The basketball website created its own definition of "mid-major" when it introduced a pair of end-of-season awards for outstanding mid-major individuals in college basketball: the Lou Henson Award for players (first presented in 2010) and Hugh Durham Award for coaches (first presented in 2005). Since the 2013–14 season, players and coaches from the following conferences have been ineligible for these awards:

  • All conferences that sponsor FBS football, except for the MAC and Sun Belt
  • Atlantic 10
  • Big East
  • These conferences are also generally ineligible for the Postseason Tournament.

    Issues mid-major programs face

    Mid-major teams often have a difficult time scheduling major conference opponents, especially at home. Major conference teams usually will not schedule a high quality mid-major team, knowing that there is an uncomfortably high chance that they will lose (especially if the game is at the mid-major team's home court) and if the major team does win, there is often little benefit in media exposure for beating a non-major school. Some major conference teams also believe that scheduling games with additional competitive teams isn't necessary for their current team's development, as they believe there will be enough "tough games" during conference play. This phenomenon often manifests itself in major squads playing mostly lower ranked mid-major conference teams (while refusing schedule requests from better mid-major squads) in their out-of-conference schedules, thereby establishing very impressive records against lesser foes and bypassing higher quality mid-major teams in the process.

    In recent years, the NCAA Tournament Selection Committee has stressed the importance of a team's strength of schedule (SOS) in the nonconference portion of their schedule. Teams with a low-ranked nonconference SOS have often been penalized in their seeding and in some cases not selected for the tournament at all. In 2006, Florida State was left out of the tournament field in large part because its out-of-conference schedule was rated #316 out of 333 Division I teams.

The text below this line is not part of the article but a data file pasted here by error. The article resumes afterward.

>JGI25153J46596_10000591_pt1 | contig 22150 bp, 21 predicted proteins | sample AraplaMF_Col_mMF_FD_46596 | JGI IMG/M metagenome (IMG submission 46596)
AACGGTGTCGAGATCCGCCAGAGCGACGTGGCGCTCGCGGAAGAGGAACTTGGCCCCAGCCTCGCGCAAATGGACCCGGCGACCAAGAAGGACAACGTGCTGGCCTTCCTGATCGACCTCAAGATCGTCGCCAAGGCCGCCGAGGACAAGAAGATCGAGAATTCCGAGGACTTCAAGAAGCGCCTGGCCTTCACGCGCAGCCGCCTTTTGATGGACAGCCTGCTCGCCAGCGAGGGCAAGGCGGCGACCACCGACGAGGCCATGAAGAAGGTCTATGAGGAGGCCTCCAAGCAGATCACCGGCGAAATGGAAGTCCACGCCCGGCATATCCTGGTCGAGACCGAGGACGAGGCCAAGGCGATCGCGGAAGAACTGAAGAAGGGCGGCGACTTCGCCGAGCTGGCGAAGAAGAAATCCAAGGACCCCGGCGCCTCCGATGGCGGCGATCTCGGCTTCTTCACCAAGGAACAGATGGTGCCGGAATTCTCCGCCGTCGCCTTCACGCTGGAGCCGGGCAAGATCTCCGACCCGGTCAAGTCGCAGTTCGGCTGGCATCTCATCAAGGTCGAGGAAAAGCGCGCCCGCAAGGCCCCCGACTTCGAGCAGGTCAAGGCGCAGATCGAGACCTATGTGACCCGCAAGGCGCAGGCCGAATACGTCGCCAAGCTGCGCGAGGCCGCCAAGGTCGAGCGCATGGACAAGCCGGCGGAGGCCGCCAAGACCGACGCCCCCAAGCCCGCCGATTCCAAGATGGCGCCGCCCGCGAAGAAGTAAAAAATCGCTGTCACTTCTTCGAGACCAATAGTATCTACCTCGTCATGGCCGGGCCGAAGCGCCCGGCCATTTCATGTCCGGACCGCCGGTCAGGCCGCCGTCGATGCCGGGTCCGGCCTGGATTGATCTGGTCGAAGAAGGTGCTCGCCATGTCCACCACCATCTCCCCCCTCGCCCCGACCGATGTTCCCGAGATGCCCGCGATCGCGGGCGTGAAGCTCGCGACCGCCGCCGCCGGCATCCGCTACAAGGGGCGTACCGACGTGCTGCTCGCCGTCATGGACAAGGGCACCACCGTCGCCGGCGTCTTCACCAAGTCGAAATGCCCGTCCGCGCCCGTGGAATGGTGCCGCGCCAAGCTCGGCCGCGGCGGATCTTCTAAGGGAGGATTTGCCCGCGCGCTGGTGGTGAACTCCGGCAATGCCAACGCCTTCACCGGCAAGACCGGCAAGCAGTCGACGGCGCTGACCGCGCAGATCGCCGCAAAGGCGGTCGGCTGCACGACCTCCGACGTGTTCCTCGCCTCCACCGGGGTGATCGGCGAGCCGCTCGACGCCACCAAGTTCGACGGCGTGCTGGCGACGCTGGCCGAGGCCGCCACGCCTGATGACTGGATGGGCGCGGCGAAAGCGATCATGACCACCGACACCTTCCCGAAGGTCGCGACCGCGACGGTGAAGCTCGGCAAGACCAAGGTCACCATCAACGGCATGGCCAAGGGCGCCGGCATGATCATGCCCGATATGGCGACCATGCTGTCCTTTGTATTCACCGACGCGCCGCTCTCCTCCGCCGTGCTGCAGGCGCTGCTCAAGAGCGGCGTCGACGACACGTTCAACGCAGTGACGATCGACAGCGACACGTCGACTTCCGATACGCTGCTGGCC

The difficulty most mid-majors have in scheduling BCS conference opponents has a large effect on their ability to qualify for the NCAA basketball championship tournament and for the National Invitation Tournament. Often, mid-major teams with outstanding records are passed over for at-large berths in the NCAA Tournament in favor of teams from BCS conferences with mediocre records, based partly on the fact that the mid-major teams often have a lower strength of schedule. Without the ability to play more "major" opponents, most mid-majors have to stake their Tournament hopes on winning their conference's season-ending tournament (which promises an automatic berth in the NCAA Tournament) since the possibility of an at-large bid is often remote.

    The Gonzaga Bulldogs team faces a slightly different set of challenges. Since its Elite Eight appearance in 1999, it has successfully established itself as the closest thing to a major program in a mid-major conference, making the tournament field in every year since, even in years it failed to win the West Coast Conference tournament. Its position in a mid-major conference is no longer a primary issue with regard to making the tournament field, but is often perceived to adversely affect its tournament seeding. The Bulldogs typically play a nationally competitive nonconference schedule, frequently going on the road, and have proven themselves capable of defeating nationally prominent opponents. However, the relative weakness of the West Coast Conference (WCC) hurts Gonzaga's strength of schedule, which in turn lowers the Bulldogs' Ratings Percentage Index (RPI) (an important numerical criterion in tournament selection). Xavier University is another program that must overcome the mid-major label. On January 9, 2008, PG Drew Lavender was named the "Mid-Major Player of the Week" by but Lavender refused to accept the award making the case that Xavier was no longer a mid-major. This act caused many prominent journalists to debate if the Atlantic 10 is a mid-major conference or not. This quandary no longer applies to Xavier, as it joined the reconstituted Big East in 2013. Other nationally prominent mid-majors, such as the Memphis Tigers (prior to joining the American Athletic Conference) and Wichita State Shockers, are also likely to face these challenges.

    Mid-major teams as a rule have to play these BCS conference teams as road games, but many BCS conference teams are scared of such. Some mid-major teams are now preferring to play "home" games in larger nearby arenas. Gonzaga uses the Spokane Arena in its home city or KeyArena in Seattle for these larger-audience games. Some mid-major and major conference teams have made the use of non-campus arenas permanent; Milwaukee, DePaul, Memphis, Georgetown, and Marquette all moved men's games off-campus in order to gain more exposure, with the last three sharing professional arenas.